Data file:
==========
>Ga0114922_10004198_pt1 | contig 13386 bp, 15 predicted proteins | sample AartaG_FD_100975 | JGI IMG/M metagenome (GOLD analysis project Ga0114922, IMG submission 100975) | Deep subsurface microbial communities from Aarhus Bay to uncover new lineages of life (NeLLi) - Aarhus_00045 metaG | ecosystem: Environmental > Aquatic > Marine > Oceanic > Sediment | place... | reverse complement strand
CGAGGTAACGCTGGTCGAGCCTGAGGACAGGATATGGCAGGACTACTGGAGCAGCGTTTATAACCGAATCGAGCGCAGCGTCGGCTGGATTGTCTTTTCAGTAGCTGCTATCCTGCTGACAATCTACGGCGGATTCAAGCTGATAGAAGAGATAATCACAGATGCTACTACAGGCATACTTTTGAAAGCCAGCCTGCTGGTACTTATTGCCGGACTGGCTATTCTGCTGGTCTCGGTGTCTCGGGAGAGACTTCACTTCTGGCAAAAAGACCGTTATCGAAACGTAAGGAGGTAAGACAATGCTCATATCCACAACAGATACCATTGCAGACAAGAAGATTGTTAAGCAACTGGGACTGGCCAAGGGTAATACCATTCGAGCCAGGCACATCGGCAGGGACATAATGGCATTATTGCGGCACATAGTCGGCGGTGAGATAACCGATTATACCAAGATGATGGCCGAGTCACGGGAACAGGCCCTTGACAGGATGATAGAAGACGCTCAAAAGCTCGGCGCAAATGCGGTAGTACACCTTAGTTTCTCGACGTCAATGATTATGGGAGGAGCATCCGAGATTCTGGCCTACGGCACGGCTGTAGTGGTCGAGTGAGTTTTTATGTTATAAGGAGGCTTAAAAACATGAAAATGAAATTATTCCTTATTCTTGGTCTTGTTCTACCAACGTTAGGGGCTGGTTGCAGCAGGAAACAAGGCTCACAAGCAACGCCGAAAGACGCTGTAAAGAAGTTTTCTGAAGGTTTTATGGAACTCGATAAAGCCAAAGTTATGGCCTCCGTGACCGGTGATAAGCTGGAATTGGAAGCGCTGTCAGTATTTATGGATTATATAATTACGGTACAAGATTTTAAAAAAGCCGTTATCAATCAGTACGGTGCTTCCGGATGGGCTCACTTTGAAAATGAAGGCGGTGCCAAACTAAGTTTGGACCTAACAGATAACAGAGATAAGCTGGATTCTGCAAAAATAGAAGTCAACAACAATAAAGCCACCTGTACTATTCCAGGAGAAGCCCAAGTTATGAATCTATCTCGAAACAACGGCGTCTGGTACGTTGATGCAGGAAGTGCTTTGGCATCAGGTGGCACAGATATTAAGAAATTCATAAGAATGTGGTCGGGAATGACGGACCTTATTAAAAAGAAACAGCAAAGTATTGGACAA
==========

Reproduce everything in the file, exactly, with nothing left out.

>Ga0114922_10004198_pt1 | contig 13386 bp, 15 predicted proteins | sample AartaG_FD_100975 | JGI IMG/M metagenome (GOLD analysis project Ga0114922, IMG submission 100975) | Deep subsurface microbial communities from Aarhus Bay to uncover new lineages of life (NeLLi) - Aarhus_00045 metaG | ecosystem: Environmental > Aquatic > Marine > Oceanic > Sediment | place... | reverse complement strand
CGAGGTAACGCTGGTCGAGCCTGAGGACAGGATATGGCAGGACTACTGGAGCAGCGTTTATAACCGAATCGAGCGCAGCGTCGGCTGGATTGTCTTTTCAGTAGCTGCTATCCTGCTGACAATCTACGGCGGATTCAAGCTGATAGAAGAGATAATCACAGATGCTACTACAGGCATACTTTTGAAAGCCAGCCTGCTGGTACTTATTGCCGGACTGGCTATTCTGCTGGTCTCGGTGTCTCGGGAGAGACTTCACTTCTGGCAAAAAGACCGTTATCGAAACGTAAGGAGGTAAGACAATGCTCATATCCACAACAGATACCATTGCAGACAAGAAGATTGTTAAGCAACTGGGACTGGCCAAGGGTAATACCATTCGAGCCAGGCACATCGGCAGGGACATAATGGCATTATTGCGGCACATAGTCGGCGGTGAGATAACCGATTATACCAAGATGATGGCCGAGTCACGGGAACAGGCCCTTGACAGGATGATAGAAGACGCTCAAAAGCTCGGCGCAAATGCGGTAGTACACCTTAGTTTCTCGACGTCAATGATTATGGGAGGAGCATCCGAGATTCTGGCCTACGGCACGGCTGTAGTGGTCGAGTGAGTTTTTATGTTATAAGGAGGCTTAAAAACATGAAAATGAAATTATTCCTTATTCTTGGTCTTGTTCTACCAACGTTAGGGGCTGGTTGCAGCAGGAAACAAGGCTCACAAGCAACGCCGAAAGACGCTGTAAAGAAGTTTTCTGAAGGTTTTATGGAACTCGATAAAGCCAAAGTTATGGCCTCCGTGACCGGTGATAAGCTGGAATTGGAAGCGCTGTCAGTATTTATGGATTATATAATTACGGTACAAGATTTTAAAAAAGCCGTTATCAATCAGTACGGTGCTTCCGGATGGGCTCACTTTGAAAATGAAGGCGGTGCCAAACTAAGTTTGGACCTAACAGATAACAGAGATAAGCTGGATTCTGCAAAAATAGAAGTCAACAACAATAAAGCCACCTGTACTATTCCAGGAGAAGCCCAAGTTATGAATCTATCTCGAAACAACGGCGTCTGGTACGTTGATGCAGGAAGTGCTTTGGCATCAGGTGGCACAGATATTAAGAAATTCATAAGAATGTGGTCGGGAATGACGGACCTTATTAAAAAGAAACAGCAAAGTATTGGACAA